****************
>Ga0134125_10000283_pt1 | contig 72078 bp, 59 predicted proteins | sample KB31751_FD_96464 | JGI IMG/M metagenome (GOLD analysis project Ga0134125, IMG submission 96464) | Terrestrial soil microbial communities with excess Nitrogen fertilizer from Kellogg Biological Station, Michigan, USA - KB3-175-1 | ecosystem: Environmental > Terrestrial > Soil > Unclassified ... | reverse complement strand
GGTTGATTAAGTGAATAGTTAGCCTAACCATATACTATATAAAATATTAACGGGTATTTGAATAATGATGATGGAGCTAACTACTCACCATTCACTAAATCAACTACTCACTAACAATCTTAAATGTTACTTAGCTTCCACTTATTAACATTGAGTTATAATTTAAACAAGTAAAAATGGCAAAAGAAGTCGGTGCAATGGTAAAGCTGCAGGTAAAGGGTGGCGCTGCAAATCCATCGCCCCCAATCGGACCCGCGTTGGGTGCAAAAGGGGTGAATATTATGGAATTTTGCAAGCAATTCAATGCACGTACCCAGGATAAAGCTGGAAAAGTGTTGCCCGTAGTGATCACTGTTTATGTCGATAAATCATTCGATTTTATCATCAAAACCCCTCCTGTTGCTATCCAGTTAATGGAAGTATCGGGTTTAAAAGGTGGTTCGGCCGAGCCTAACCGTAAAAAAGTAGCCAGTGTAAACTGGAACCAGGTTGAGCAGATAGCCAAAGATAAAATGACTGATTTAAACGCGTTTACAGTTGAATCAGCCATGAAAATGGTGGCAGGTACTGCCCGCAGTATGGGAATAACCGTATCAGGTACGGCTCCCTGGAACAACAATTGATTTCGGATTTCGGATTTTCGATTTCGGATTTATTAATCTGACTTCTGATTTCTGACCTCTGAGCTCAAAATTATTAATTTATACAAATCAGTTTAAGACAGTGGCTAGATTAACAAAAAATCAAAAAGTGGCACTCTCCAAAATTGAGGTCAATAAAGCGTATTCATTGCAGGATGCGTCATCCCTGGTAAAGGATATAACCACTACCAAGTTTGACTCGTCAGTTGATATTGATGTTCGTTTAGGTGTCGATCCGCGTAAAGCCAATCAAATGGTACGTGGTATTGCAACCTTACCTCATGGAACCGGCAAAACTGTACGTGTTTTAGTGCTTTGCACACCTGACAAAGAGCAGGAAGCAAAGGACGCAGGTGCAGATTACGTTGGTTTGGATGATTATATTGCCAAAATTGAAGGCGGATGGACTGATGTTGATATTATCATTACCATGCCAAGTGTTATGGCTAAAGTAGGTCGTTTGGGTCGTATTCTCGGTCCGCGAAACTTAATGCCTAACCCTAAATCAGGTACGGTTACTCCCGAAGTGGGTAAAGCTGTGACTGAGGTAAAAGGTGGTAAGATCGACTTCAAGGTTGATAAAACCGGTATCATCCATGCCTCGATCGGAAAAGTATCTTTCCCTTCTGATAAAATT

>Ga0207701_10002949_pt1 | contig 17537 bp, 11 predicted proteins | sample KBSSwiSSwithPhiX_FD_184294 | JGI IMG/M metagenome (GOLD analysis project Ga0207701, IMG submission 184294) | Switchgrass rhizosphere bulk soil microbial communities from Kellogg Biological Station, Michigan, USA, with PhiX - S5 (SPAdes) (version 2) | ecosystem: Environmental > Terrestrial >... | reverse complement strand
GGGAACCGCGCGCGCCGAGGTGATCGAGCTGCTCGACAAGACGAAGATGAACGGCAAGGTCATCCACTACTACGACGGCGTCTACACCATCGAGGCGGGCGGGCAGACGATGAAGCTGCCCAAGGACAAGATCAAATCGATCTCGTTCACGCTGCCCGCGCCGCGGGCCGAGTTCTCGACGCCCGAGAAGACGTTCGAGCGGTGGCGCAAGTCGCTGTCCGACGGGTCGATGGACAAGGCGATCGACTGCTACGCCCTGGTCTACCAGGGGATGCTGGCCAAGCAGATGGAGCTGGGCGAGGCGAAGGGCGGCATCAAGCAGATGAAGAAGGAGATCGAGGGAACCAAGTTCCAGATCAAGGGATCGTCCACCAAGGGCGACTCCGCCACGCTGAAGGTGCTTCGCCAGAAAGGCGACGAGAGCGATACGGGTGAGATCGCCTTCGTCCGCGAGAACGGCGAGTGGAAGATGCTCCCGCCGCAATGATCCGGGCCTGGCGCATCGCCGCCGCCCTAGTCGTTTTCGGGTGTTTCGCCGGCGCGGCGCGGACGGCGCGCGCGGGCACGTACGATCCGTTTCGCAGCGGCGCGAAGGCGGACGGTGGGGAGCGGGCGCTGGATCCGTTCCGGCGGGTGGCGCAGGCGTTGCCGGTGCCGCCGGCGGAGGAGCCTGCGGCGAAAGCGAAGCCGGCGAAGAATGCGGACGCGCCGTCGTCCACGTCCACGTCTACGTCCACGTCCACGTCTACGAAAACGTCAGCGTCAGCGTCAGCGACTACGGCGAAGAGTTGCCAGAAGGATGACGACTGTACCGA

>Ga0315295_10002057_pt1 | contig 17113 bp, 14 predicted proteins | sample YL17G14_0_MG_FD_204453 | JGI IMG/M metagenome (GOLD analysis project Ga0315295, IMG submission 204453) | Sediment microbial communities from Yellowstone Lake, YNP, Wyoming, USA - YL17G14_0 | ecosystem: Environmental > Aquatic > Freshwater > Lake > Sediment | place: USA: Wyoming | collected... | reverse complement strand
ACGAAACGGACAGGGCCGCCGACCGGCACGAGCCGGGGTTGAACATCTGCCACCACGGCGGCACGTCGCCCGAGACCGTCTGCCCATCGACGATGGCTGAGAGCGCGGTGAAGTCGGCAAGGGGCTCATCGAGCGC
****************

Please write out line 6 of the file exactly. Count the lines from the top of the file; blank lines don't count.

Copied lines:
ACGAAACGGACAGGGCCGCCGACCGGCACGAGCCGGGGTTGAACATCTGCCACCACGGCGGCACGTCGCCCGAGACCGTCTGCCCATCGACGATGGCTGAGAGCGCGGTGAAGTCGGCAAGGGGCTCATCGAGCGC